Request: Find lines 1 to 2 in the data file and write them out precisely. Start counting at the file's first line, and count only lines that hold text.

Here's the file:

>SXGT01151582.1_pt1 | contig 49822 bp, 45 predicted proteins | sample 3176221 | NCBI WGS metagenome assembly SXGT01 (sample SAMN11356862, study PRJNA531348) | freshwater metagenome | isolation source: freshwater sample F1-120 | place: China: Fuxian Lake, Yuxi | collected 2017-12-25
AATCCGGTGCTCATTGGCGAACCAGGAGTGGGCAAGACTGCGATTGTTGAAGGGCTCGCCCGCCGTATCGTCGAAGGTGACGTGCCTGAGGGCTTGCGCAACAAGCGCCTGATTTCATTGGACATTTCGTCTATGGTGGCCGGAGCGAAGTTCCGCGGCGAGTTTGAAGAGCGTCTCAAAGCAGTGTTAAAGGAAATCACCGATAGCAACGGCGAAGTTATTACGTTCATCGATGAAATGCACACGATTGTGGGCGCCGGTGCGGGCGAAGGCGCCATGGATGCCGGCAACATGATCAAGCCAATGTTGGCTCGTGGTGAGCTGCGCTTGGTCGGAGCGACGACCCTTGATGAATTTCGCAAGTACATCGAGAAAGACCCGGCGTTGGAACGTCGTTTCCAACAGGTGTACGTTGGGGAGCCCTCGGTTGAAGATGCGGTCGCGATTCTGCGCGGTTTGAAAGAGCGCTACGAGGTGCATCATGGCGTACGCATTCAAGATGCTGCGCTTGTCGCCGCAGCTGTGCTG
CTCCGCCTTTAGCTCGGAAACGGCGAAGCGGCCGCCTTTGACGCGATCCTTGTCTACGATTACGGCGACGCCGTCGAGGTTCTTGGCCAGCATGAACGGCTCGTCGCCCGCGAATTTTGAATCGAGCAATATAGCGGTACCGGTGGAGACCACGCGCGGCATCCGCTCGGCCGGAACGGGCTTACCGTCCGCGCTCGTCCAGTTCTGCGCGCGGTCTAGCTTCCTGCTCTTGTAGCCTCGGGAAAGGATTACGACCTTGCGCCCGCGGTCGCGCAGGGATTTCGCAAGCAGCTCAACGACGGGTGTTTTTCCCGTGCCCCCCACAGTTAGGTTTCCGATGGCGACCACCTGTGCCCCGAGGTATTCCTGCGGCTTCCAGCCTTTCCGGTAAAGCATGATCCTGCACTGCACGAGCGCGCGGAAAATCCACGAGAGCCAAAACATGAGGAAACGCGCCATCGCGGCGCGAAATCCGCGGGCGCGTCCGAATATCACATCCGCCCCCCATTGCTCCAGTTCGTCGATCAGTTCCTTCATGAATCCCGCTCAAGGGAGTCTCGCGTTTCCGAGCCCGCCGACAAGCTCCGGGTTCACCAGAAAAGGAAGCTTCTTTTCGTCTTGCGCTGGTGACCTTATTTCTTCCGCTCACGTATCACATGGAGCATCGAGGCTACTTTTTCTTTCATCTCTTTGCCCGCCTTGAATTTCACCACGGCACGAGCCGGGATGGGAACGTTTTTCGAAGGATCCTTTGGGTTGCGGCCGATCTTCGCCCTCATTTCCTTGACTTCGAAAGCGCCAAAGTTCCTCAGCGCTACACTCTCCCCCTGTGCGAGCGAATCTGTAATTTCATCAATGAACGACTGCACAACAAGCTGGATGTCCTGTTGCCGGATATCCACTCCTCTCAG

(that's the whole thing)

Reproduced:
>SXGT01151582.1_pt1 | contig 49822 bp, 45 predicted proteins | sample 3176221 | NCBI WGS metagenome assembly SXGT01 (sample SAMN11356862, study PRJNA531348) | freshwater metagenome | isolation source: freshwater sample F1-120 | place: China: Fuxian Lake, Yuxi | collected 2017-12-25
AATCCGGTGCTCATTGGCGAACCAGGAGTGGGCAAGACTGCGATTGTTGAAGGGCTCGCCCGCCGTATCGTCGAAGGTGACGTGCCTGAGGGCTTGCGCAACAAGCGCCTGATTTCATTGGACATTTCGTCTATGGTGGCCGGAGCGAAGTTCCGCGGCGAGTTTGAAGAGCGTCTCAAAGCAGTGTTAAAGGAAATCACCGATAGCAACGGCGAAGTTATTACGTTCATCGATGAAATGCACACGATTGTGGGCGCCGGTGCGGGCGAAGGCGCCATGGATGCCGGCAACATGATCAAGCCAATGTTGGCTCGTGGTGAGCTGCGCTTGGTCGGAGCGACGACCCTTGATGAATTTCGCAAGTACATCGAGAAAGACCCGGCGTTGGAACGTCGTTTCCAACAGGTGTACGTTGGGGAGCCCTCGGTTGAAGATGCGGTCGCGATTCTGCGCGGTTTGAAAGAGCGCTACGAGGTGCATCATGGCGTACGCATTCAAGATGCTGCGCTTGTCGCCGCAGCTGTGCTG